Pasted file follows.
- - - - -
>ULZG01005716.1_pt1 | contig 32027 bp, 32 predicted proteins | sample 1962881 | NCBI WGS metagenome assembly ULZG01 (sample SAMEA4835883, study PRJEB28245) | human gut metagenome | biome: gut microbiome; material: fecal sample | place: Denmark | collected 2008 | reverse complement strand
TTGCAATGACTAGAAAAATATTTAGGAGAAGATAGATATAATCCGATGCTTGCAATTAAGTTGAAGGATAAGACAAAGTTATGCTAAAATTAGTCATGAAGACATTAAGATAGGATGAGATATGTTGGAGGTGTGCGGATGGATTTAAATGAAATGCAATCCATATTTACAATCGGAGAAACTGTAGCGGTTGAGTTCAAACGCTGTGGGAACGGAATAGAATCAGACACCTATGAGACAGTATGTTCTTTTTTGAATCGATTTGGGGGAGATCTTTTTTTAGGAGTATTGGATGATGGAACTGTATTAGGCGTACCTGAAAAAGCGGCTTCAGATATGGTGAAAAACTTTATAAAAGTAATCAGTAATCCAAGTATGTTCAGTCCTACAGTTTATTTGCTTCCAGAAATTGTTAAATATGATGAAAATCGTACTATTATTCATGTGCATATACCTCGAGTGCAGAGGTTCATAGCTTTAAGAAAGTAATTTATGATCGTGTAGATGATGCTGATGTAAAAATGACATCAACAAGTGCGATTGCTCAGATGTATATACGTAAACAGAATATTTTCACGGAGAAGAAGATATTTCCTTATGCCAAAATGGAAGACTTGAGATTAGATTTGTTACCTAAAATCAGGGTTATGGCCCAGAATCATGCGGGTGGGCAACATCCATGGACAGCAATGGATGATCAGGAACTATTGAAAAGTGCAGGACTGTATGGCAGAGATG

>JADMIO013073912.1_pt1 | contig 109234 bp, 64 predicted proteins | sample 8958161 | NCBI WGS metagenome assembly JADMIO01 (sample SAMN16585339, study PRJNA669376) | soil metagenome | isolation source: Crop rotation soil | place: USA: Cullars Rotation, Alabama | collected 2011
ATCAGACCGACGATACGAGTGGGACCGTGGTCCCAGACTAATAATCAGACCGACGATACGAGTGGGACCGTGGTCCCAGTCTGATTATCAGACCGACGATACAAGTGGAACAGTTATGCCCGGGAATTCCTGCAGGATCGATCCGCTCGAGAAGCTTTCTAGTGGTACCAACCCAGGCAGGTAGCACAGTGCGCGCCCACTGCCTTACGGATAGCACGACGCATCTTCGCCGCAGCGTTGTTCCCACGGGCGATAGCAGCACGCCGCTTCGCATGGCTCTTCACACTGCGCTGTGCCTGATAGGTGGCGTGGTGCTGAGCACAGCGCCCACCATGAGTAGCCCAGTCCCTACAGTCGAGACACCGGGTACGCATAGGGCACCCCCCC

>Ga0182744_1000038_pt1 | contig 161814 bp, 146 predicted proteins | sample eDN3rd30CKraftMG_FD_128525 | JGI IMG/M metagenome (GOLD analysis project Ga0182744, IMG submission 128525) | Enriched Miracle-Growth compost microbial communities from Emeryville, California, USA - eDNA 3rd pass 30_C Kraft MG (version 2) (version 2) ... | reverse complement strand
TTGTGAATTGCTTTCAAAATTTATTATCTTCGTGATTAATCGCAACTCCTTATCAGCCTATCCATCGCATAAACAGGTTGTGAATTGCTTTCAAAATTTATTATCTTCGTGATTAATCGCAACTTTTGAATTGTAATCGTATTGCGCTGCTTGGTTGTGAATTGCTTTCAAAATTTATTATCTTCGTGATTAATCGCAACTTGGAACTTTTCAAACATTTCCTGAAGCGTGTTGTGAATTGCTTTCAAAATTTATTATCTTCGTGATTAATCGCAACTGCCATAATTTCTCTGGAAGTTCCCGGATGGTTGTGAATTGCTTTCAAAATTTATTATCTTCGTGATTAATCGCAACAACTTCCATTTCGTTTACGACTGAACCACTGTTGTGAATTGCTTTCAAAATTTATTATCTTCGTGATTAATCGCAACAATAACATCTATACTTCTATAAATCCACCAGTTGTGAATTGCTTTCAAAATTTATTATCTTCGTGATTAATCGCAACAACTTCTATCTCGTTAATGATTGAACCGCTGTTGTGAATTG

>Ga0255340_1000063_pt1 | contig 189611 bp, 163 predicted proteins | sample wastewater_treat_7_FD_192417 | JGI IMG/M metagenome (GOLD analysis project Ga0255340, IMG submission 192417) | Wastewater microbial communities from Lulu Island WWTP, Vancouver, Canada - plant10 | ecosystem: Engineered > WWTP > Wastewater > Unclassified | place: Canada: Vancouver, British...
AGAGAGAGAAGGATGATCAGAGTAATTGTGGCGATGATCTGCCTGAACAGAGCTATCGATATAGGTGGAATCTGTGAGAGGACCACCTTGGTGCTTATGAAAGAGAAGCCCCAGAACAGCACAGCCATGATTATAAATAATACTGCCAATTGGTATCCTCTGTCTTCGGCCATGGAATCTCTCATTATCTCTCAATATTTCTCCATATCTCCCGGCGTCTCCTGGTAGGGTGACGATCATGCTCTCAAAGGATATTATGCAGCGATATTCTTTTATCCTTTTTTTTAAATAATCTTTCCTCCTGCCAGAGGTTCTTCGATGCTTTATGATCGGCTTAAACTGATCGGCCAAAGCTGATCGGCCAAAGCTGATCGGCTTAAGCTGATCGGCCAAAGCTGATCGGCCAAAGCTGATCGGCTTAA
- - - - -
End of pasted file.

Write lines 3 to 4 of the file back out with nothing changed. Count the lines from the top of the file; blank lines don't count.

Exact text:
>JADMIO013073912.1_pt1 | contig 109234 bp, 64 predicted proteins | sample 8958161 | NCBI WGS metagenome assembly JADMIO01 (sample SAMN16585339, study PRJNA669376) | soil metagenome | isolation source: Crop rotation soil | place: USA: Cullars Rotation, Alabama | collected 2011
ATCAGACCGACGATACGAGTGGGACCGTGGTCCCAGACTAATAATCAGACCGACGATACGAGTGGGACCGTGGTCCCAGTCTGATTATCAGACCGACGATACAAGTGGAACAGTTATGCCCGGGAATTCCTGCAGGATCGATCCGCTCGAGAAGCTTTCTAGTGGTACCAACCCAGGCAGGTAGCACAGTGCGCGCCCACTGCCTTACGGATAGCACGACGCATCTTCGCCGCAGCGTTGTTCCCACGGGCGATAGCAGCACGCCGCTTCGCATGGCTCTTCACACTGCGCTGTGCCTGATAGGTGGCGTGGTGCTGAGCACAGCGCCCACCATGAGTAGCCCAGTCCCTACAGTCGAGACACCGGGTACGCATAGGGCACCCCCCC